And you STILL haven't answered my original question.

Jay said...

Kevin, you asked "What answers do you want that intelligent design doesn't provide?"

I believe a theory should only be taught in a science class if it is based on scientific evidence. Evolutionary theory is based on fossil records, the idea of natural selection, and genetics. Intelligent design is based on...what?

I respect your desire to place this debate in the context of "academic freedom", but my position is best expressed by a Bill Maher quote: "You don't have to teach both sides of an issue if one side is a load of crap."

Your claim in the second paragraph of your most recent comment is one that is simply not backed up by the facts. Do you know where this whole ID thing started? This article in the NY Times explains how the ID movement has been carefully crafted and led by the Discovery Institute, a conservative think tanks.

Millions of dollars have been poured into the effort, financed by right-wing Christians and prominent conservatives. Their stated goal: to replace established science with a "broadly theistic understanding of nature."

To deny that intelligent design is not allied with a crowd hostile to science is simply not true.

Kevin said...

Intelligent design is a theory that has not yet been proven incorrect by science. It finds some evidence of the kind you want in fossil record gaps and other minor apparent contradictions.

Quotes are nice, until you try to use them as your arguments in debates. They aren't, in and of themselves, supports. Responding to your quote anyways, Maher's right. "A load of crap" would be teaching that 1 + 1 = 5; it's clearly and irrefutably wrong. ID, however, is no such load; it's an idea that can't yet be proven right, but certainly can't be proven wrong either.

I'll respond to your link (which is broken at the time I'm writing this comment, but I'm working off of your description) with one of my own: Washington Post article about Phillip Johnson.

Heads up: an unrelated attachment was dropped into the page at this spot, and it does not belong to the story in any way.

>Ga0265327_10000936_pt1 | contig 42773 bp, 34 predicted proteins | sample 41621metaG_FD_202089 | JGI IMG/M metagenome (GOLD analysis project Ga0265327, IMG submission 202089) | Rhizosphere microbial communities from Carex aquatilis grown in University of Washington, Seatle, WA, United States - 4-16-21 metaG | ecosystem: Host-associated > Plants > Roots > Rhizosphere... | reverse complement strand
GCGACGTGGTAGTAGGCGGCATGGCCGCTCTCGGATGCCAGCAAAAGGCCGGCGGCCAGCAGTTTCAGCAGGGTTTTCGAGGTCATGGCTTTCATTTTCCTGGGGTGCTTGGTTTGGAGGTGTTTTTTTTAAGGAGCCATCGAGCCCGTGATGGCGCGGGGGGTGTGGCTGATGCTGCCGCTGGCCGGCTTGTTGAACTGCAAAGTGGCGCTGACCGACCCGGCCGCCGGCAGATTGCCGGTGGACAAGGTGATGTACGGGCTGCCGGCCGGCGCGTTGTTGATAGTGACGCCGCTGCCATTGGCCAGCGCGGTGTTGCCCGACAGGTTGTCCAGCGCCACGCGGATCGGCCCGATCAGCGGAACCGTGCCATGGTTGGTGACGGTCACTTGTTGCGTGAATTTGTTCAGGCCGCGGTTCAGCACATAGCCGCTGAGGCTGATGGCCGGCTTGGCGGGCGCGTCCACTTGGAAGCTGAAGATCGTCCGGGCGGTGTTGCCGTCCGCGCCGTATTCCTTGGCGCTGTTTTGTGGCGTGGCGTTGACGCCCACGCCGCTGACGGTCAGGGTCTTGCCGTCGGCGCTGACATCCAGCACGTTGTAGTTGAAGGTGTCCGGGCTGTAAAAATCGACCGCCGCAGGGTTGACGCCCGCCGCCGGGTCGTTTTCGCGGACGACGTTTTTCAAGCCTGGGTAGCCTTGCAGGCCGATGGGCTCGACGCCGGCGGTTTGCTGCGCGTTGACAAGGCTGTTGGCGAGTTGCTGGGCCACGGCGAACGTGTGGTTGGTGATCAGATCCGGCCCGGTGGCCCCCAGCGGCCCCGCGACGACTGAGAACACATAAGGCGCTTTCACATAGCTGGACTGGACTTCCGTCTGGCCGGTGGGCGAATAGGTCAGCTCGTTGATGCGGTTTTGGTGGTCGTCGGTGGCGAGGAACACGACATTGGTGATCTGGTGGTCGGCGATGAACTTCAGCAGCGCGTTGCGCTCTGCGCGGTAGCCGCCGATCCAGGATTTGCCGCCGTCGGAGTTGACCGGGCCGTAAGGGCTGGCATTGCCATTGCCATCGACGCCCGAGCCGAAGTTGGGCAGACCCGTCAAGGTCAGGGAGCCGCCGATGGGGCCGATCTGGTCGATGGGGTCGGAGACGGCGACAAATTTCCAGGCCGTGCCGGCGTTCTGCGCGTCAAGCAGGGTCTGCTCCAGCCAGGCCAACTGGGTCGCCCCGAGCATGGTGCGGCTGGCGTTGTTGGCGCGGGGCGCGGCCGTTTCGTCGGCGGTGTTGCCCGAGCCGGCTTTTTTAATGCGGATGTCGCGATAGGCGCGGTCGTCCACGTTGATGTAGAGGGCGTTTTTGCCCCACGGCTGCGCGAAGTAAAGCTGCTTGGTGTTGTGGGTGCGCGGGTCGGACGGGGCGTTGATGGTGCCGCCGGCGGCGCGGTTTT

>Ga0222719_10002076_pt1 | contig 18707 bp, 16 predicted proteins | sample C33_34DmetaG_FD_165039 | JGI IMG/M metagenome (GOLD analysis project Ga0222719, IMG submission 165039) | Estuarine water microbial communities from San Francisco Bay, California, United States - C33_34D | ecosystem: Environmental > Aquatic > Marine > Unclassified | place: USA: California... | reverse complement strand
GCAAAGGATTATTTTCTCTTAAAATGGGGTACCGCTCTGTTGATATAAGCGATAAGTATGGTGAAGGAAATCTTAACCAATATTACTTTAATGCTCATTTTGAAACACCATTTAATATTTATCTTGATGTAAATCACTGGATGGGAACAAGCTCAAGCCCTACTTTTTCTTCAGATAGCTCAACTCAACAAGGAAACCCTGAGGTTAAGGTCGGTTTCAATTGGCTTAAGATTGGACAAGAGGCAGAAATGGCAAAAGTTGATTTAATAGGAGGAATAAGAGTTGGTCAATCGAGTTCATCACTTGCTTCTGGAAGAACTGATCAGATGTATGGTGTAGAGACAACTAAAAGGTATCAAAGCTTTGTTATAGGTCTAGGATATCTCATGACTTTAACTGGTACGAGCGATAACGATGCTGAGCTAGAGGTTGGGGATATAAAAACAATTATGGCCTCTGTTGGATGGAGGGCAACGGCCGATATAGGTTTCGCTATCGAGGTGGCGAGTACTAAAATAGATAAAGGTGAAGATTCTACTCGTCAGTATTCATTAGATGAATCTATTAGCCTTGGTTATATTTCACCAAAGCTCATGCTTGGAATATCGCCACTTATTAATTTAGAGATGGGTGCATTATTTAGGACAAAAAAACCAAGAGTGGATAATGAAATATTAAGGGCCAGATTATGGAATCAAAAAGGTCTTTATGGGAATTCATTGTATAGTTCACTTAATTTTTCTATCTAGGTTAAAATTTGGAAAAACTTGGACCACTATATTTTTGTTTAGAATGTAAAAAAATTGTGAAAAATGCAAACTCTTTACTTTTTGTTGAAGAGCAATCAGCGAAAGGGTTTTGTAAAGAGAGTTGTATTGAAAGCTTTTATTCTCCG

As I said before, not all supporters (self-identified, of course) of any given cause/group are the kinds of people whom the group would want to have associated with it. There was a guy who camped outside an abortion clinic somewhere in the US South a few years ago with a digital camera. He posted pictures of doctors and clients entering and leaving the clinic on websites that insinuated that said people were evil and should be punished. Sure enough, someone was assaulted; I don't remember details, but I remember that that's why the guy was on the news. He called himself a journalist. I hope I never meet him, 'cause I'm liable to punch him in the face for tarnishing the word journalist.

Point is, not all supposed ID proponents stay true to the spirit of the movement, which is itself changing. I think the people who actually genuinely support ID are reasonable and worth listening to, and radicals are attempting to co-opt and corrupt the cause, as is liable to happen with causes.

Whether your comment "To deny that intelligent design is not allied with a crowd hostile to science is simply not true." is true depends, it seems, entirely on which of the two groups I've mentioned is truly at the core of the movement. My previous reading/research leads me to believe that it's the men of science.

Jay said...

Thanks for pointing me toward that Post article. In turn, here is the corrected link to the NY Times article I mentioned in my previous comment.

Kevin said...

Interesting read. I always knew that people like that were out there (being a Pittsburgh transplant, I've heard a little about Richard Mellon Scaife), but it still makes me sad to hear about them.

None of my arguments say or rely on that kind of person not existing, though. My position is to support the people who both truly believe in intelligent design AND want to approach it scientifically, not the ones who are just using it as a cover for creationism.

It's still your move, my friend.

Jay said...

I think this discussion, though productive, ultimately reached an impasse where neither one of us was going to convince the other. For posterity's sake though, I think today's NY Times piece by Daniel Dennett fairly summarizes everything I was trying to say.